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Obama and McCain have another issue to spar over: affirmative action, that old liberal chestnut and conservative bugbear dealing with access, opportunity, standards, merit, values, historic racism and present-day opportunity, or the lack thereof. No one blog can capture all the fun stuff in this debate, so I want to start from a different angle. It’s a college story about the time a group of us guys got invited to meet a bunch of alumni at the Union Club here in NYC. There were about fifty of us, all class officers and fraternity presidents and team captains. Oh yeah! We weren’t just all white, we were mostly Protestants, with a few Catholics, too. You know, people who already knew how to use all that silverware without having to ask.

Senator Obama can’t win sometimes. First he gets lambasted by seven Black revolutionaries calling him a sell-out for not advancing the Black liberational cause. Moving through the week, he goes from complicit Uncle Tom in Florida to stoker of the racial fires in rural Missouri. Why? He reminded folks that some don’t like him because he doesn’t resemble “all those presidents on dollar bills.”

Now there’s a racial zinger for you! Personally, I thought he was talking about all those fright wigs that pass for hair on those old guys, but McCain’s fiery reaction and ensuing press commentary about the racial genie being out of the bottle sent me to thinking again, back to my then almost lily-white hometown of Groton, Connecticut. As a kid, I never knew a genie and never saw that kind of bottle. And yet…

Watching CNN’s Soledad O’Brien’s show on “Black in America” and the segment on the Rand family made me pause as I realized one of those “hiding in plain sight” realities of white American life: large gatherings of all our kin don’t happen very much anymore, if they ever did. If my extended family’s any guide, we know our genealogy ( all the way back to the Pilgrims on our mother’s side and New Amsterdam Dutch on my father’s ) better than we know each other.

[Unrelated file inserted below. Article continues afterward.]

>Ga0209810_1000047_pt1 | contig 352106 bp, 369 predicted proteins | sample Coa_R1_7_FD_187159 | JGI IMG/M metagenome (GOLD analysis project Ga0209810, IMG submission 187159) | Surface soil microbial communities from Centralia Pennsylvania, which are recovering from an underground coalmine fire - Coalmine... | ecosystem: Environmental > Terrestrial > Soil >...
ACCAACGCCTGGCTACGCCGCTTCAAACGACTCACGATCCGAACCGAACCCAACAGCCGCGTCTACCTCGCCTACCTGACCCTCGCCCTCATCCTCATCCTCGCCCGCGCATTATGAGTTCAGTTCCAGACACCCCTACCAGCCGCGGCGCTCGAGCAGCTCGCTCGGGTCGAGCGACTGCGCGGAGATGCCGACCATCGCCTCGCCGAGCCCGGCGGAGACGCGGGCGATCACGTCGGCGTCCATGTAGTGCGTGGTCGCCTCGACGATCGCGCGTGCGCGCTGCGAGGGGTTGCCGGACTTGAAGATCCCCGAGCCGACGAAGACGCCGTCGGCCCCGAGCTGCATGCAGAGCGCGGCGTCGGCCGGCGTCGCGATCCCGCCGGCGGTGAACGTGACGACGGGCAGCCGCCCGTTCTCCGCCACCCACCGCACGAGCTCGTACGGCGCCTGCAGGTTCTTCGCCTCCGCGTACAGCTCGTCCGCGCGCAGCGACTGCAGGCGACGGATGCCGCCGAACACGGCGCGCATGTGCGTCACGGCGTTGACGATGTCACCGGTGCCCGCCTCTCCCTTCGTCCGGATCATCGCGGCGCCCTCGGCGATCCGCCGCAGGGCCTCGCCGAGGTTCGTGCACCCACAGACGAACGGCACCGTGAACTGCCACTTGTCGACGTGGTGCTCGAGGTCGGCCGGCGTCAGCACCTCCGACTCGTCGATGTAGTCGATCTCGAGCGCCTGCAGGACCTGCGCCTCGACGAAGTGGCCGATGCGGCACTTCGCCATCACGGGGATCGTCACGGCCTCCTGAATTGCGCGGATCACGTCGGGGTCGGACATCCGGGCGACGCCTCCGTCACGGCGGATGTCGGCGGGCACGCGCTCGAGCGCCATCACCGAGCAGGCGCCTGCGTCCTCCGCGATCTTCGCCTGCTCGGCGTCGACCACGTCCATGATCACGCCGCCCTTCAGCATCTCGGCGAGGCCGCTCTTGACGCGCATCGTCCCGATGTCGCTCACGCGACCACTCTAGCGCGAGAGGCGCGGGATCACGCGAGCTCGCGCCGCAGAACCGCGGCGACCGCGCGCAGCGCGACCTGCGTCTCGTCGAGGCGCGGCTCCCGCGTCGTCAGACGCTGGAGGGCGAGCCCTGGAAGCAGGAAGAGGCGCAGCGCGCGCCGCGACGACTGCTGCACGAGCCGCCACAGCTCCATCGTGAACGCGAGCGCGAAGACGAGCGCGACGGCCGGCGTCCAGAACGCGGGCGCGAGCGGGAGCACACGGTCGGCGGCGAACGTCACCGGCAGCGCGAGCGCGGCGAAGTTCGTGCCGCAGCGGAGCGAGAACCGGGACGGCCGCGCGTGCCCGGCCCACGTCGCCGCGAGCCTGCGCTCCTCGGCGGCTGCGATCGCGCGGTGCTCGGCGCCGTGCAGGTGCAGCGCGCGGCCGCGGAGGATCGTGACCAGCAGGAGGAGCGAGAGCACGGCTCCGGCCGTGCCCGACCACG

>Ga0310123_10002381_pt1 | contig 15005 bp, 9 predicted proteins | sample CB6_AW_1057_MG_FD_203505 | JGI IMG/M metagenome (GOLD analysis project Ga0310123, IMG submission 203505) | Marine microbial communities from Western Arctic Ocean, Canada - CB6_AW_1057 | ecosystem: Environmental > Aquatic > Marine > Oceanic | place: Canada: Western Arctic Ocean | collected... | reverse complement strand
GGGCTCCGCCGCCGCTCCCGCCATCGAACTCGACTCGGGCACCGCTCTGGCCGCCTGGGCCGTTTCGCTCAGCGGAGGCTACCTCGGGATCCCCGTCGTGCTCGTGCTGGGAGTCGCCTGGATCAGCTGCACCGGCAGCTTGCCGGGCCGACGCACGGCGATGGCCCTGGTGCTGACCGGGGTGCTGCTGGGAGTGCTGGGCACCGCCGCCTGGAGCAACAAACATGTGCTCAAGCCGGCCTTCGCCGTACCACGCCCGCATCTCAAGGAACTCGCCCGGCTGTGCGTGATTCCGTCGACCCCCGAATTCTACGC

The Rand’s, 300 hundred strong, get together every two years with family cheers, bar b-q cook-offs, and buses arriving from around the U.S.; t-shirts sing it loud and sing it proud. On my Burghardt side, we’ve got half a family tree on eight feet of graph paper sitting on a shelf in the shed. On my mother’s side, the Robinsons, there are a couple of pictures of an old guy with a hell of a beard. He’s not cheering in any of them.

Riding on a crowded Lexington Avenue Subway right before Obama’s overseas trip, I overheard the two middle-aged black guys standing next to me, their leather briefcases tucked between their suit pants on the train floor as they rode uptown.

“Man, Barack better be careful over there! One misstep and McCain’ll be all over him like white on rice,” the taller one said.

“You know they’re just waiting for that. He says one thing wrong, it’ll be back to why Black people better stick to domestic issues. Can’t handle those foreign countries,” the shorter one with the purple silk tie replied.

“Yeah, you know how it is. Obama mess up once, then it’s all about what we can’t do in the first place…You just gotta’ worry for the brother…”

A big-eared Black guy, wearing Muslim robes, fist pumping his hot-looking mama complete with ‘Fro wig and matching designer machine gun. Oh, my. Whole lotta’ shaking’ goin’ on out there; every hue a finger can have being pointed this way and that. Maybe the fingers are pointing the wrong way.